Today (6th February 2020) is Time to Talk Day in the UK, a day to encourage everyone to talk about mental health to help and change lives. Keith has written his next blog post about the importance of supporting each other through illness and post-surgery, specifically post ostomy-surgery. For anyone looking to reach out and speak to someone, there are plenty of resources available. Not only does Keith offer his personal contact below, but at the end of the post you will find names and websites of different organisations available to you. Remember, you are never alone. #TimeToTalk

After having my successful ileostomy operation in 2012, I have been so grateful to have my life back. I went through some very dark times that even affected my relationships with people close to me, to be back to my old self was such a relief. Even with a new regime to cope with, life was sweet again. When I was in hospital, I decided that it would be my mission to offer help and support to others whenever I could, to show people that having a stoma is certainly not the end of the world.

It’s challenging enough for someone whose operation is planned to come to terms with living with a stoma, so imagine what it must be like when you go into hospital for an operation for something completely unrelated and you wake up with one. It must be very frightening. Firstly, you and your family may well not even know what a stoma is, what it does, or why it’s there. Now you are not just recovering from a major operation, but you are additionally stressed by the millions of questions you want to ask someone. Far fetched? Well this happened only last week to someone I know.

Obviously the first port of call is the hospital staff, particularly the stoma nurses, who can teach you the practicalities of living with a stoma- how to care for it, how to change bags etc. The stoma nurses will of course also provide emotional support, however the psychological and emotional issues are often more difficult to address, this is where people like me can help. I am always willing to have those more difficult conversations with people if they want to talk. I know there are many people who never come to terms with living with an ostomy, just as there are others, myself included, who have embraced life with my stoma. After all, my stoma saved my life, as it probably has with a majority of the ostomate community. Ultimately, I feel we would all choose life – I know I would.

Every person’s ostomy journey is different and personal to them. What works for one person may not work for another but the important thing is that we are there for each other; we are a strong community and we are willing to step up to help others if they need us. I have been privileged to have met new ostomates in different ways. Some prefer to communicate via email or social media, but others prefer a chat on the phone or face to face. I have chatted several times to people over a coffee in the local coffee shop if that’s comfortable for them.

Often taking that first step is daunting, even for the most confident person. If you feel you would like to approach someone you trust to have a chat and hopefully get some answers, here are my few top tips to help you get the most out of the occasion.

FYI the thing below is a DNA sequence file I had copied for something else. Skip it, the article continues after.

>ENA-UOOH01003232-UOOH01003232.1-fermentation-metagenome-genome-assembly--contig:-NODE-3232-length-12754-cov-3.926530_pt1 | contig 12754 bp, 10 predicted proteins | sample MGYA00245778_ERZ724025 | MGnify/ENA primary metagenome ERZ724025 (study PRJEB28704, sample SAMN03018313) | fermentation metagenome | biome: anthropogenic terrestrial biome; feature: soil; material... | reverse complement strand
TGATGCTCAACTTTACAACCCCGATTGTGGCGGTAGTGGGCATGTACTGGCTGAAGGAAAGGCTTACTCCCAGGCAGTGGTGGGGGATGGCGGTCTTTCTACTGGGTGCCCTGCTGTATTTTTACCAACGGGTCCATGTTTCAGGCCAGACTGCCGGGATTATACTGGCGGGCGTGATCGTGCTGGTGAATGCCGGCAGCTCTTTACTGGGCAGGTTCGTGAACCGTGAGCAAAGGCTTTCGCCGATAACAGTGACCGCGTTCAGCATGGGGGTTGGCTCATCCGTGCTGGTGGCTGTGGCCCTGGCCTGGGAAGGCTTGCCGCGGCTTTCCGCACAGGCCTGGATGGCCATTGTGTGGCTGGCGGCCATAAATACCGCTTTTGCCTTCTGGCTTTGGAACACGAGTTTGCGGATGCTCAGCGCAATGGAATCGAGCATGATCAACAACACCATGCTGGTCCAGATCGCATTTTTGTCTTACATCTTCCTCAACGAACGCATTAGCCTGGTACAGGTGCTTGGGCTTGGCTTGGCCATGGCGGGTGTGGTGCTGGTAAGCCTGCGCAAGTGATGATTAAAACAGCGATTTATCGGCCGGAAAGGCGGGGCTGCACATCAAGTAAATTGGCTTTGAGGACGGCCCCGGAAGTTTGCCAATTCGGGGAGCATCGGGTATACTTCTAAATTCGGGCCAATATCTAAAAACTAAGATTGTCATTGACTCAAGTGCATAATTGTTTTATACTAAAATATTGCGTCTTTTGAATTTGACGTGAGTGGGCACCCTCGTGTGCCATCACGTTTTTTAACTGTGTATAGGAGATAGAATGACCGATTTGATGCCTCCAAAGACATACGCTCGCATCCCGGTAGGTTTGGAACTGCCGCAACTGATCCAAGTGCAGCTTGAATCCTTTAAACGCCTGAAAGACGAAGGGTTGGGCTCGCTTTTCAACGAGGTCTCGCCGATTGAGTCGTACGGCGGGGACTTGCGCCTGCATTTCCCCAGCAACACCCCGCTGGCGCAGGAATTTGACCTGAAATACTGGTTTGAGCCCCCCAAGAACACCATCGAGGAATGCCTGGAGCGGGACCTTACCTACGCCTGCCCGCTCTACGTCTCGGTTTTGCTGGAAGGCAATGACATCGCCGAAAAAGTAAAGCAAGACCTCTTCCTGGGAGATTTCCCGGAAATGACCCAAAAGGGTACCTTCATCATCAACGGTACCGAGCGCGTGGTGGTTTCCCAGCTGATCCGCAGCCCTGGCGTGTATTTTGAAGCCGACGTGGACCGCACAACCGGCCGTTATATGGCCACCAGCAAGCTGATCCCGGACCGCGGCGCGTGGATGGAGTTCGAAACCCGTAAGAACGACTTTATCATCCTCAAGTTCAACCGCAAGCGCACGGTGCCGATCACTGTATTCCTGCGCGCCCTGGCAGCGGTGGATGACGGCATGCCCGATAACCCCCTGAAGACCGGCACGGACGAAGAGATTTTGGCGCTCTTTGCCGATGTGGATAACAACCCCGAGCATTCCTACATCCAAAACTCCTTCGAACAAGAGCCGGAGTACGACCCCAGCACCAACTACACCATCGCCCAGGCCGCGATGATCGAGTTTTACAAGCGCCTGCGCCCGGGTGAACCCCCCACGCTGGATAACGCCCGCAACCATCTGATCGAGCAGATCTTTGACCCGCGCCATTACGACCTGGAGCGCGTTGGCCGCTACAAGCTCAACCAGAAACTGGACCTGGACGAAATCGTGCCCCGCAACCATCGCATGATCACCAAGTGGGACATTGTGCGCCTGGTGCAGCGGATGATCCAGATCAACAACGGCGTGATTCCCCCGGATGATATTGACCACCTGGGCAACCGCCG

1. Keep a notebook handy to jot down any questions or queries as they arise. You can then add further notes or details if and when you meet. It helps if you are focused and you are less likely to forget what you wanted to talk about. There might be online groups/ forums that would suit you, magazines and publications that would help bring you into a community and websites you could visit to find a range of products to help you live comfortably with your stoma. Details can be recorded in the notebook for you to refer back to when you feel ready.
  2. Be as open and honest as you can. There really is no taboo with having an ostomy and there are many, many people willing to listen to you and give advice or support.
  3. Meet somewhere neutral where you feel safe and secure. This might be in a local cafe or via phone or email. If you feel safe and secure, you will be more confident to ask your question.
  4. Listen- take time to reflect and always look for the positive. Believe me, there are plenty of people who look on the negative side of things; yes, it isn’t always plain sailing, but if your operation has saved your life, you should be celebrating and learning to live a full life again, not dwelling on setbacks and negativity.
  5. Keep in touch with people. Who knows, one day you might be the person that someone reaches out to.

So if you know anyone who needs help, or who would appreciate a chat, please get in touch, my details are below. After all, who knows a stoma better than someone who lives with one? My message to everyone reading this is try to stay positive, life is for living not for hiding away.

Take care all.

Facebook: Keith Thomas | Twitter/Instagram: @keiththom2014 | Email: [email protected] 


We hope you have enjoyed this latest “Keith’s Corner”. Please remember you are not alone in your mental health, there are lots of charities, organisations and people available for you to talk to, such as (just click the names to be taken to their website):

Or of course we are always here to lend and ear and have a chat, give us a call on 0800 220 300 / 0800 028 6848 N.Ireland if you ever need anything.

For more information or for how you can get involved this #TimeToTalk day, please click here to be taken to the Time to Change website. Let’s open up about Mental Health and show each other kindness and support.

Thank you!



If you would like to learn more about our #BeTheChange campaign or get involved click here.

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